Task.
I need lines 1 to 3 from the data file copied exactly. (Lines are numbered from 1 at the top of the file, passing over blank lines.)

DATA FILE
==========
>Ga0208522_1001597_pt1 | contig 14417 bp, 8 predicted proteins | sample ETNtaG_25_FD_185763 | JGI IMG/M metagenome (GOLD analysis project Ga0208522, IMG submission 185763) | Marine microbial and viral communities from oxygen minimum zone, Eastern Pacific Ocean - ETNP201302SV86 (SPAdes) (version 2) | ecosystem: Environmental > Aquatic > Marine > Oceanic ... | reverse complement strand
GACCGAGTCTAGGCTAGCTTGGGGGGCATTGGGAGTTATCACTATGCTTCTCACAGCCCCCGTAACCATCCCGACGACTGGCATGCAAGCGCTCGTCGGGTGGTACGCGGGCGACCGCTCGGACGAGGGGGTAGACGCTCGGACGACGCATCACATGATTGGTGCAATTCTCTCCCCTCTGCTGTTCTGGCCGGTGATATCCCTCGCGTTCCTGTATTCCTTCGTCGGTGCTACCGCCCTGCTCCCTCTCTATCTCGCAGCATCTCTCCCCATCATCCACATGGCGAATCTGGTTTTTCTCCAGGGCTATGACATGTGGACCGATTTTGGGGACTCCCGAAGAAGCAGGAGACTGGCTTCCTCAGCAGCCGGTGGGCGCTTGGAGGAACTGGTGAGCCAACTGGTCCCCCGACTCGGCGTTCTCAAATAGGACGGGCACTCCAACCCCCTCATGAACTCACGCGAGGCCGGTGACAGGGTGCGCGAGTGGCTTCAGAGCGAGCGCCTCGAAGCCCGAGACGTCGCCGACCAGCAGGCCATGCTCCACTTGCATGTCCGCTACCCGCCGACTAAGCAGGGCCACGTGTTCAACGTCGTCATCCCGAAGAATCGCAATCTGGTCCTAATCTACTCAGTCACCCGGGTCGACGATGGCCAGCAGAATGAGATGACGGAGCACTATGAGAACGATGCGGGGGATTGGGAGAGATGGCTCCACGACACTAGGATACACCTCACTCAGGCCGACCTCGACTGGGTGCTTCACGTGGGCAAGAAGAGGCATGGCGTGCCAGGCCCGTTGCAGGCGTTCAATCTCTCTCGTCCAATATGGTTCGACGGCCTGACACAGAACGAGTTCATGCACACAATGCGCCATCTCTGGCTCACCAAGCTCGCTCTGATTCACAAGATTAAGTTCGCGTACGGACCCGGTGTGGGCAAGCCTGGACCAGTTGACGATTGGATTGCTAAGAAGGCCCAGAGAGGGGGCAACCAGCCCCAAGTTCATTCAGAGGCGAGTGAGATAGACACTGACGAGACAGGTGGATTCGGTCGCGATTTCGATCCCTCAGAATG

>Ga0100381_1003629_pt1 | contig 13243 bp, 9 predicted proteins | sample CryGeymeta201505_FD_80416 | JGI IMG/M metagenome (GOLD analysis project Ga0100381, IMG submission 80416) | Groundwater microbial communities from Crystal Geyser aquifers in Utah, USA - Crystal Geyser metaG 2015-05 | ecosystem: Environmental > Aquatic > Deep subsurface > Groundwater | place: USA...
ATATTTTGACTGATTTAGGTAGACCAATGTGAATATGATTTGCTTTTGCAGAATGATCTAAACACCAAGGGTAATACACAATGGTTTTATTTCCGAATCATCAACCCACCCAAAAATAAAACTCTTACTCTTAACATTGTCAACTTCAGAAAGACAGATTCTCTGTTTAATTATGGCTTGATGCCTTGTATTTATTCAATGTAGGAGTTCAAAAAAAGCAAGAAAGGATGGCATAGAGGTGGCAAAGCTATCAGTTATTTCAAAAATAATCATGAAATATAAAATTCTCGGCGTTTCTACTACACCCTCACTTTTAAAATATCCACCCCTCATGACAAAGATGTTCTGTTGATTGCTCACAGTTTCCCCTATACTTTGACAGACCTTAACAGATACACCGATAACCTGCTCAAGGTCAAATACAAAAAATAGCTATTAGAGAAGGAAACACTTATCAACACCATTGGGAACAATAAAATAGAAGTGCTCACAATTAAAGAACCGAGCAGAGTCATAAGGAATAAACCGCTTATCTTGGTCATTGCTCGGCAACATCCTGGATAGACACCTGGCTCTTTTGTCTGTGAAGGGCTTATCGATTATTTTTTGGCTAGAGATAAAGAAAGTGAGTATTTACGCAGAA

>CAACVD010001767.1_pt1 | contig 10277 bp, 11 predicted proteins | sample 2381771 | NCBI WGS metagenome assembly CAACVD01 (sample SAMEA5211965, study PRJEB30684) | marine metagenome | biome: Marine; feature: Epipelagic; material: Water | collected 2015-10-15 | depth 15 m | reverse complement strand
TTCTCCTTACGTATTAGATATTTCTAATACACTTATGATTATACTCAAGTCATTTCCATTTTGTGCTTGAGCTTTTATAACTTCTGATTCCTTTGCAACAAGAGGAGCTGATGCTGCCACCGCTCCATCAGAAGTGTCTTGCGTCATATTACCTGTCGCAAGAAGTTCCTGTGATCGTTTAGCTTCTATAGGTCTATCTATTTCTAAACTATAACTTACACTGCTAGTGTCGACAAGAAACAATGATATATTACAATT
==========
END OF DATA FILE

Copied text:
>Ga0208522_1001597_pt1 | contig 14417 bp, 8 predicted proteins | sample ETNtaG_25_FD_185763 | JGI IMG/M metagenome (GOLD analysis project Ga0208522, IMG submission 185763) | Marine microbial and viral communities from oxygen minimum zone, Eastern Pacific Ocean - ETNP201302SV86 (SPAdes) (version 2) | ecosystem: Environmental > Aquatic > Marine > Oceanic ... | reverse complement strand
GACCGAGTCTAGGCTAGCTTGGGGGGCATTGGGAGTTATCACTATGCTTCTCACAGCCCCCGTAACCATCCCGACGACTGGCATGCAAGCGCTCGTCGGGTGGTACGCGGGCGACCGCTCGGACGAGGGGGTAGACGCTCGGACGACGCATCACATGATTGGTGCAATTCTCTCCCCTCTGCTGTTCTGGCCGGTGATATCCCTCGCGTTCCTGTATTCCTTCGTCGGTGCTACCGCCCTGCTCCCTCTCTATCTCGCAGCATCTCTCCCCATCATCCACATGGCGAATCTGGTTTTTCTCCAGGGCTATGACATGTGGACCGATTTTGGGGACTCCCGAAGAAGCAGGAGACTGGCTTCCTCAGCAGCCGGTGGGCGCTTGGAGGAACTGGTGAGCCAACTGGTCCCCCGACTCGGCGTTCTCAAATAGGACGGGCACTCCAACCCCCTCATGAACTCACGCGAGGCCGGTGACAGGGTGCGCGAGTGGCTTCAGAGCGAGCGCCTCGAAGCCCGAGACGTCGCCGACCAGCAGGCCATGCTCCACTTGCATGTCCGCTACCCGCCGACTAAGCAGGGCCACGTGTTCAACGTCGTCATCCCGAAGAATCGCAATCTGGTCCTAATCTACTCAGTCACCCGGGTCGACGATGGCCAGCAGAATGAGATGACGGAGCACTATGAGAACGATGCGGGGGATTGGGAGAGATGGCTCCACGACACTAGGATACACCTCACTCAGGCCGACCTCGACTGGGTGCTTCACGTGGGCAAGAAGAGGCATGGCGTGCCAGGCCCGTTGCAGGCGTTCAATCTCTCTCGTCCAATATGGTTCGACGGCCTGACACAGAACGAGTTCATGCACACAATGCGCCATCTCTGGCTCACCAAGCTCGCTCTGATTCACAAGATTAAGTTCGCGTACGGACCCGGTGTGGGCAAGCCTGGACCAGTTGACGATTGGATTGCTAAGAAGGCCCAGAGAGGGGGCAACCAGCCCCAAGTTCATTCAGAGGCGAGTGAGATAGACACTGACGAGACAGGTGGATTCGGTCGCGATTTCGATCCCTCAGAATG

>Ga0100381_1003629_pt1 | contig 13243 bp, 9 predicted proteins | sample CryGeymeta201505_FD_80416 | JGI IMG/M metagenome (GOLD analysis project Ga0100381, IMG submission 80416) | Groundwater microbial communities from Crystal Geyser aquifers in Utah, USA - Crystal Geyser metaG 2015-05 | ecosystem: Environmental > Aquatic > Deep subsurface > Groundwater | place: USA...